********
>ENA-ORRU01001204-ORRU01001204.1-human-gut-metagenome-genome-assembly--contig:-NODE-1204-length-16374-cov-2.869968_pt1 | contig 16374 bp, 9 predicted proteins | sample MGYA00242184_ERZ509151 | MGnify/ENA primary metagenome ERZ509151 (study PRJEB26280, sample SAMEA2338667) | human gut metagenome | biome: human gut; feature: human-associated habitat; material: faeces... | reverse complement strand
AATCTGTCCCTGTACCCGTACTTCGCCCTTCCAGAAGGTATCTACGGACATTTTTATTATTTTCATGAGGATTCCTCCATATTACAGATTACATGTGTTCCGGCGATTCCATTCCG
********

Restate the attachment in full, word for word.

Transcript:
>ENA-ORRU01001204-ORRU01001204.1-human-gut-metagenome-genome-assembly--contig:-NODE-1204-length-16374-cov-2.869968_pt1 | contig 16374 bp, 9 predicted proteins | sample MGYA00242184_ERZ509151 | MGnify/ENA primary metagenome ERZ509151 (study PRJEB26280, sample SAMEA2338667) | human gut metagenome | biome: human gut; feature: human-associated habitat; material: faeces... | reverse complement strand
AATCTGTCCCTGTACCCGTACTTCGCCCTTCCAGAAGGTATCTACGGACATTTTTATTATTTTCATGAGGATTCCTCCATATTACAGATTACATGTGTTCCGGCGATTCCATTCCG